In this context, we asked whether the direct actions of these cytokines on monocyte differentiation were sufficient for the induction of key vitamin D-dependent antimicrobial pathway elements. Activation of monocytes with rIL-15 triggered gene induction of CYP27b1 and the VDR by 55- and 2.8-fold (p < 0.01, p < 0.05), respectively (Fig. 3, a and b). In contrast, rIL-4 and rGM-CSF were comparatively less effective at induction of CYP27b1 (1.9- and 3.4-fold; p > 0.05, p < 0.05) and VDR (1.6- and 1.1-fold; p > 0.05, p > 0.05). Importantly, activation of monocytes with rIL-15 in 25D3-sufficient serum triggered cathelicidin gene expression (11.2-fold; p < 0.05) while rIL-4 and rGM-CSF did not (p > 0.05) (Fig. 3 c). These data indicate that activation of peripheral monocytes with rIL-15 is sufficient to trigger Mφ differentiation and an antimicrobial gene program that includes the up-regulation of CYP27b1, VDR, and cathelicidin.

FIGURE 3.

Induction of a vitamin D-dependent antimicrobial pathway by IL-15. Monocytes were activated with either rIL-15, rIL-4, rGM-CSF, or cultured with media alone for 24 h. RNA was isolated and levels of CYP27b1 (n = 10) (a), VDR (n = 10) (b) and cathelicidin (n = 4) (c) were measured by qPCR. Fold activation was calculated as ratio to media control cells (–). Data are shown as the average ± SEM. ∗, p < 0.05, ∗∗, p < 0.01.

FIGURE 3.

Induction of a vitamin D-dependent antimicrobial pathway by IL-15. Monocytes were activated with either rIL-15, rIL-4, rGM-CSF, or cultured with media alone for 24 h. RNA was isolated and levels of CYP27b1 (n = 10) (a), VDR (n = 10) (b) and cathelicidin (n = 4) (c) were measured by qPCR. Fold activation was calculated as ratio to media control cells (–). Data are shown as the average ± SEM. ∗, p < 0.05, ∗∗, p < 0.01.

Close modal

A key feature of the vitamin D-dependent antimicrobial pathway is that it requires the CYP27b1-dependent bioconversion of 25D3 to 1,25D3 as part of an intracrine loop permitting the extra-renal conversion and utilization of serum 25D3. To determine whether the IL-15-induced up-regulation of CYP27b1 gene expression leads to enhanced bioactivity, monocytes were first differentiated into Mφ using rIL-15 (IL15-Mφ) or rIL-4 (IL4-Mφ) and into iDC using rGM-CSF (1, 2). Followed by the addition of radio-labeled 25D3, bioactive conversion of 25D3 to 1,25D3 was measured by high pressure liquid chromatography. IL15-Mφ converted 25D3 to 1,25D3 at a significantly higher rate than IL4-Mφ and iDC (35 fmol/min/million cells compared with 5.5 and 8.4 fmol/min/million cells, respectively, p < 0.05) (Fig. 4, a and b). Therefore, the ability of rIL-15 to induce CYP27b1 gene expression as part of the Mφ gene program also results in bioconversion of 25D3 into bioactive 1,25D3.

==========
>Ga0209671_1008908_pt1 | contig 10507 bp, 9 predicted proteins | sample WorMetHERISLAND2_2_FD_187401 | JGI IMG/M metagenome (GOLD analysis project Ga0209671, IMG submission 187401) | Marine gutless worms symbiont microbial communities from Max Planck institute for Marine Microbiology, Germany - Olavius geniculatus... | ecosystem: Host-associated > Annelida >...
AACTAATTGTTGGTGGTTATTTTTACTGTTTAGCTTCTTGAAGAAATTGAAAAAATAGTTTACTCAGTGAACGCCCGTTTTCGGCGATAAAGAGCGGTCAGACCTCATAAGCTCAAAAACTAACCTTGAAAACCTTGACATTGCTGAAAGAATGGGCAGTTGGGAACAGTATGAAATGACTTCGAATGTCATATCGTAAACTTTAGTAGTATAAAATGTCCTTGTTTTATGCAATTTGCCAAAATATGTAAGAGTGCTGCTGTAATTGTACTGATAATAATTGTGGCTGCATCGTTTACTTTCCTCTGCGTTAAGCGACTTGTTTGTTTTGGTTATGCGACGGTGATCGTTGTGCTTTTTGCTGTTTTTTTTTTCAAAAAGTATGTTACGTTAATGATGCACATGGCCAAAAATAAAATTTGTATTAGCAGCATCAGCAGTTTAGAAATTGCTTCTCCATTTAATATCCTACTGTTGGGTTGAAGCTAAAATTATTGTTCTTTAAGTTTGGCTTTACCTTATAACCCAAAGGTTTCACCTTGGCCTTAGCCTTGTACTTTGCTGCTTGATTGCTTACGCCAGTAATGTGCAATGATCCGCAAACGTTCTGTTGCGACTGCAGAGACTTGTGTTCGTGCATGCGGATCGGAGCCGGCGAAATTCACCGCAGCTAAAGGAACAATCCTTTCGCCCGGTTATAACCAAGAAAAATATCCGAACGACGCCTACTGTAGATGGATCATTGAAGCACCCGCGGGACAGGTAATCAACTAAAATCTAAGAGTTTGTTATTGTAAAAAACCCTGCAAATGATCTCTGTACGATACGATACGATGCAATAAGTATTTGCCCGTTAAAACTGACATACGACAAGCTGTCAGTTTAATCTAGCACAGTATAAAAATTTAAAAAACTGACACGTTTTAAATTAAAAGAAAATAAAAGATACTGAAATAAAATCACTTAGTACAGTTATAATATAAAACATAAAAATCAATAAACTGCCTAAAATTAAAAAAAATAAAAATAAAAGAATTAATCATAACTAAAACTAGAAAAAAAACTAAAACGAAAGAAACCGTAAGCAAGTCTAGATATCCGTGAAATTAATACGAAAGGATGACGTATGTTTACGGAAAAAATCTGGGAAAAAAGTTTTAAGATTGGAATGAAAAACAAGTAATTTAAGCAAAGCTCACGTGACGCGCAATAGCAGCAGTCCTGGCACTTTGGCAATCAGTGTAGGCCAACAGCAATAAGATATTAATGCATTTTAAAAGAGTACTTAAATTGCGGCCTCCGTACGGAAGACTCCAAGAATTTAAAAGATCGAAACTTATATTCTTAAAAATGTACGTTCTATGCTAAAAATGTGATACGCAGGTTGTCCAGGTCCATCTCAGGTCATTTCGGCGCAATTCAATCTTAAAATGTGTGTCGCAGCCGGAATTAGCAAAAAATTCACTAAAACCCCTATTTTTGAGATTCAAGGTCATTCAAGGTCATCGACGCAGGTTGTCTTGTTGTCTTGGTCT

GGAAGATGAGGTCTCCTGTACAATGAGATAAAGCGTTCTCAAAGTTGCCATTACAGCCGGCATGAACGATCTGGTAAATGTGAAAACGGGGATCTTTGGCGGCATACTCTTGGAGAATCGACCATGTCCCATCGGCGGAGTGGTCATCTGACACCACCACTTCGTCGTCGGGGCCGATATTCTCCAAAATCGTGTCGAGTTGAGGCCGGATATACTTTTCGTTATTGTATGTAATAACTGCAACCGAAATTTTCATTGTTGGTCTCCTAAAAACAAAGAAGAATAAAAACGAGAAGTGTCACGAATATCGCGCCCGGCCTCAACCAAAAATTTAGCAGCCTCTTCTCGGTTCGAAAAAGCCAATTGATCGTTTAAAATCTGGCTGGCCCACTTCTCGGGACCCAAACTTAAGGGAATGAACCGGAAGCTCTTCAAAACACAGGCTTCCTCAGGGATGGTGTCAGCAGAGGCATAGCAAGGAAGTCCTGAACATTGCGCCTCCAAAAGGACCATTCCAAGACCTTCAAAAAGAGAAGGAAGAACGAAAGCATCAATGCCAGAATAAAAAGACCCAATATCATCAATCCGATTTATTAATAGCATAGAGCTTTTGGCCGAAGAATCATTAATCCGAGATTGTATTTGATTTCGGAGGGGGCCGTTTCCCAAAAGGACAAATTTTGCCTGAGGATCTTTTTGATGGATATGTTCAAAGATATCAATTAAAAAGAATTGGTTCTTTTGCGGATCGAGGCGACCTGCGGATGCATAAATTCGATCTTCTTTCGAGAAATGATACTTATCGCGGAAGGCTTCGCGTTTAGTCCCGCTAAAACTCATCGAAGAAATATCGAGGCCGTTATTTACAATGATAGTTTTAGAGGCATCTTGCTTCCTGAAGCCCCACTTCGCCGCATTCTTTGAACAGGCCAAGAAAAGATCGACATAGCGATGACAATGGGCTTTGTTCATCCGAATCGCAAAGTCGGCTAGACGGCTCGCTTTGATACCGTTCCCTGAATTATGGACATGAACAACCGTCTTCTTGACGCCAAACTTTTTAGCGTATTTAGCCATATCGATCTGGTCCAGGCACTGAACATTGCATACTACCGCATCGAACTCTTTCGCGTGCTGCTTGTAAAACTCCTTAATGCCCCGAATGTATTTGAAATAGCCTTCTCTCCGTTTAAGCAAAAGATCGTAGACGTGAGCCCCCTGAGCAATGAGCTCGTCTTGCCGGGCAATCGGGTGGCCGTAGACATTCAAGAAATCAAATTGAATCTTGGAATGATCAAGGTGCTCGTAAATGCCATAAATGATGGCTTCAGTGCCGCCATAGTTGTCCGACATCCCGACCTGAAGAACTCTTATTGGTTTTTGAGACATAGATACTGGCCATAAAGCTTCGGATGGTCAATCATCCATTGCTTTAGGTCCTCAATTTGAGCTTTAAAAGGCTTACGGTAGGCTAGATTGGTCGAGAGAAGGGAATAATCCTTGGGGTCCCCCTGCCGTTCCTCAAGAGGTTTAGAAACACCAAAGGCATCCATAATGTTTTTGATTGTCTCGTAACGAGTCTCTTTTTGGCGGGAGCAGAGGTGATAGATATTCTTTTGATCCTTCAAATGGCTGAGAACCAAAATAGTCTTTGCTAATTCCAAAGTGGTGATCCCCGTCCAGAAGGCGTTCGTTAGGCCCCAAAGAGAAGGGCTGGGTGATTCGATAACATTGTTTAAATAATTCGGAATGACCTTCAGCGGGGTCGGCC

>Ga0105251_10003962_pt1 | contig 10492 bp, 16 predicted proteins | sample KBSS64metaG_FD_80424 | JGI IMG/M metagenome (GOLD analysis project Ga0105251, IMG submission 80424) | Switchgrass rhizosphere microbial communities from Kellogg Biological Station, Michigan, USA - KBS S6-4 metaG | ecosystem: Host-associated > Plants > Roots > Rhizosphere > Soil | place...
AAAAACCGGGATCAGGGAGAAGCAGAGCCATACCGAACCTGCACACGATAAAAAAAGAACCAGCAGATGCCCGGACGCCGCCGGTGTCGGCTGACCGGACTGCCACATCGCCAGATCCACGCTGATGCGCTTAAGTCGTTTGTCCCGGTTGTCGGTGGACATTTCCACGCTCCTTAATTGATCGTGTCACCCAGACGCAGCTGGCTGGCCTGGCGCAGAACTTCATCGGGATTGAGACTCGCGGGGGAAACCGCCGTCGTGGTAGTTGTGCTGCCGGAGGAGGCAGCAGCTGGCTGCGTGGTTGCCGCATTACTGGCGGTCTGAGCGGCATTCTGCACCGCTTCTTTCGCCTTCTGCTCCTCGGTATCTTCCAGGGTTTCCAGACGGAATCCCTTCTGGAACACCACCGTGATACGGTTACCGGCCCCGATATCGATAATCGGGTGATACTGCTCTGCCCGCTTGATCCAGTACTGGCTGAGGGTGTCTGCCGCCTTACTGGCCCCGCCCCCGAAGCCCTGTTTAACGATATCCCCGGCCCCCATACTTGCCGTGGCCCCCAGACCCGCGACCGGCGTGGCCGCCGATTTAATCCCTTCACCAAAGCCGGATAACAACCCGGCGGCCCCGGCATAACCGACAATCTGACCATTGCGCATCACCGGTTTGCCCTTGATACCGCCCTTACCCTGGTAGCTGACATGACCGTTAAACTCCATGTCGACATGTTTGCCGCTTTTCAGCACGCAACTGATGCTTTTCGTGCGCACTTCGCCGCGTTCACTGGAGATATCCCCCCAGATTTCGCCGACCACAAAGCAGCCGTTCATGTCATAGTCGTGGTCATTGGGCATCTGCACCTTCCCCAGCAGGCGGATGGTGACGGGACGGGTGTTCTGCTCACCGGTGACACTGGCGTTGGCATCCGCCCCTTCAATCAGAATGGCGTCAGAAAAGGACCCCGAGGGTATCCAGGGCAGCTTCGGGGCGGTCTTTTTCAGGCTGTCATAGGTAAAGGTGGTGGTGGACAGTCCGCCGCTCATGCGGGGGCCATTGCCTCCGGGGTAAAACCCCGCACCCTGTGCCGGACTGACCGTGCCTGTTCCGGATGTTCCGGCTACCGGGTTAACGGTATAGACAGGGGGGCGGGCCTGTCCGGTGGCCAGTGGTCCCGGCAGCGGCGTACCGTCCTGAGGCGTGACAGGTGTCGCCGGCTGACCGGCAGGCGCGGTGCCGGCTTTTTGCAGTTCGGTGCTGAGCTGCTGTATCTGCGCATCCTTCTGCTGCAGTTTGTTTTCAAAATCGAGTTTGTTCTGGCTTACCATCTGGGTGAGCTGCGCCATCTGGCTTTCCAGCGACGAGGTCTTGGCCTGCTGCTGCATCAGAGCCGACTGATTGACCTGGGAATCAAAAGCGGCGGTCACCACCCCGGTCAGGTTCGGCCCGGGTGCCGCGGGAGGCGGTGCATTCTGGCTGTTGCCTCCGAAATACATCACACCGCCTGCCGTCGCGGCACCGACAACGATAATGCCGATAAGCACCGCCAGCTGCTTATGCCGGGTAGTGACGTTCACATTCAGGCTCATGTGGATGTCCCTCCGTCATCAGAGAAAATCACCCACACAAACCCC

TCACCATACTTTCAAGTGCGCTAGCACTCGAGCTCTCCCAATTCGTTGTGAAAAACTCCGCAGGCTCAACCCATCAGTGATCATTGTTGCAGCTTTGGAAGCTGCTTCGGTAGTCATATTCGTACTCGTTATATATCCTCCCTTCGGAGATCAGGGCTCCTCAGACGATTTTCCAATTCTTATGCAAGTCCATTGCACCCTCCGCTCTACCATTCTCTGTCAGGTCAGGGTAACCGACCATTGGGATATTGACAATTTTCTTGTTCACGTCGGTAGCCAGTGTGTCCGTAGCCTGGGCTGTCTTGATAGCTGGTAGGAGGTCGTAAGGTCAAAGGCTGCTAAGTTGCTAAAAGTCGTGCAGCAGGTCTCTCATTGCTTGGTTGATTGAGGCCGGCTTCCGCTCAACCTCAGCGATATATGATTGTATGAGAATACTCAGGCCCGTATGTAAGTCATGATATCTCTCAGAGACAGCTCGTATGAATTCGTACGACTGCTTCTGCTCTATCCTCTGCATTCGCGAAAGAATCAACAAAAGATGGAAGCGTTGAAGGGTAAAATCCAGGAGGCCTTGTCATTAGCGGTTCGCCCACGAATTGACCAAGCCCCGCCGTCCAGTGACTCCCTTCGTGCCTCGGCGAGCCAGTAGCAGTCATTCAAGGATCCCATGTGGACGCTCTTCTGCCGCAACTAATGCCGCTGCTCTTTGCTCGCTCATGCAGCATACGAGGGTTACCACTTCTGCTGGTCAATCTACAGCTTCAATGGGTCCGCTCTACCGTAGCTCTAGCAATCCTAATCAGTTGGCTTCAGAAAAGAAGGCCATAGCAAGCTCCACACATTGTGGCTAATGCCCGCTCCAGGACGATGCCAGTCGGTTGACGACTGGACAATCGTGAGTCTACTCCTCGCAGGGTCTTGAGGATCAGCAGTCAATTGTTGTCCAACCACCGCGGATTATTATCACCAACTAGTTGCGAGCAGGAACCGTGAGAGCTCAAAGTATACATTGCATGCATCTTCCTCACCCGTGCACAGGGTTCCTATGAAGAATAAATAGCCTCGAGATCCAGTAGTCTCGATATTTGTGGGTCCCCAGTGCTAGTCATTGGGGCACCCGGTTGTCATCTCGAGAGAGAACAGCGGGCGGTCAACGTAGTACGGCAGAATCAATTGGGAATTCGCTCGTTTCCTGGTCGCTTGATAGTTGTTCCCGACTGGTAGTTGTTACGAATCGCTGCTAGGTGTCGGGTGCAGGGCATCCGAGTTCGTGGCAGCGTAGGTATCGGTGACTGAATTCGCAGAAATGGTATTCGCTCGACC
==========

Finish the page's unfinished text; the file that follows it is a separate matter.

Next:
FIGURE 4.

CYP27b1 bioactivity in Mφ subsets and iDC. IL15-Mφ, IL4-Mφ, and iDC were obtained as described. Cells were then cultured with [3H]-25D3 and the amount of conversion to [3H]-1,25D3 was measured by HPLC. a, The rate of [3H]-25D3 to [3H]-1,25D3 conversion was calculated (n = 3). b, Representative HPLC plots demonstrating that only IL15-Mφ convert 25D3 into 1,25D3. Arrow indicates the peak for 1,25D3. c and d, Mφ and iDC were cultured with 25D3 (10−7 to 10−9 M) or 1,25D3 (10−8 M) and cathelicidin mRNA levels were determined by qPCR. Fold activation was calculated as ratio to media control cells (–). Data represent average ± SEM from between four and eight independent experiments. ∗, p < 0.05. e, IL15-Mφ and iDC were activated with a TLR2/1L in the presence of vitamin D-sufficient serum and cathelicidin mRNA levels were determined by qPCR. Fold activation was calculated as above (n = 4). ∗, p < 0.05.

FIGURE 4.

CYP27b1 bioactivity in Mφ subsets and iDC. IL15-Mφ, IL4-Mφ, and iDC were obtained as described. Cells were then cultured with [3H]-25D3 and the amount of conversion to [3H]-1,25D3 was measured by HPLC. a, The rate of [3H]-25D3 to [3H]-1,25D3 conversion was calculated (n = 3). b, Representative HPLC plots demonstrating that only IL15-Mφ convert 25D3 into 1,25D3. Arrow indicates the peak for 1,25D3. c and d, Mφ and iDC were cultured with 25D3 (10−7 to 10−9 M) or 1,25D3 (10−8 M) and cathelicidin mRNA levels were determined by qPCR. Fold activation was calculated as ratio to media control cells (–). Data represent average ± SEM from between four and eight independent experiments. ∗, p < 0.05. e, IL15-Mφ and iDC were activated with a TLR2/1L in the presence of vitamin D-sufficient serum and cathelicidin mRNA levels were determined by qPCR. Fold activation was calculated as above (n = 4). ∗, p < 0.05.

Close modal

To determine whether the ability of IL15-Mφ to bioconvert 25D3 to 1,25D3 leads to antimicrobial peptide gene expression, IL15-Mφ, IL4-Mφ, and iDC were cultured with 25D3 at a range of concentrations, and levels of cathelicidin mRNA were measured by qPCR. The addition of 25D3 (10−9 M to 10−7 M) was sufficient to trigger cathelicidin gene expression in IL15-Mφ by 1.7-, 5.2-, and 7.5-fold (p < 0.05) compared with unstimulated controls, respectively (Fig. 4,c). In contrast, in IL4-Mφ and iDC, 25D3 did not significantly induce cathelicidin gene expression (Fig. 4,c). However, the active 1,25D3 significantly induced cathelicidin gene expression in all three cell types (Fig. 4,d; p < 0.05), indicating that they all have a functional VDR. Finally, activation of IL15-Mφ with a TLR2/1 ligand in the presence of vitamin D sufficient serum did not induce cathelicidin gene expression compared with media control (1.2-fold, p = 0.67), whereas TLR2/1 activation of iDC induced cathelicidin by ∼16-fold (p < 0.05) (Fig. 4 e). These data suggest that IL15-Mφ, because of their unique capacity to bioconvert 25D3 to 1,25D3, utilize circulating 25D3 to trigger an antimicrobial gene program that includes the antimicrobial peptide cathelicidin.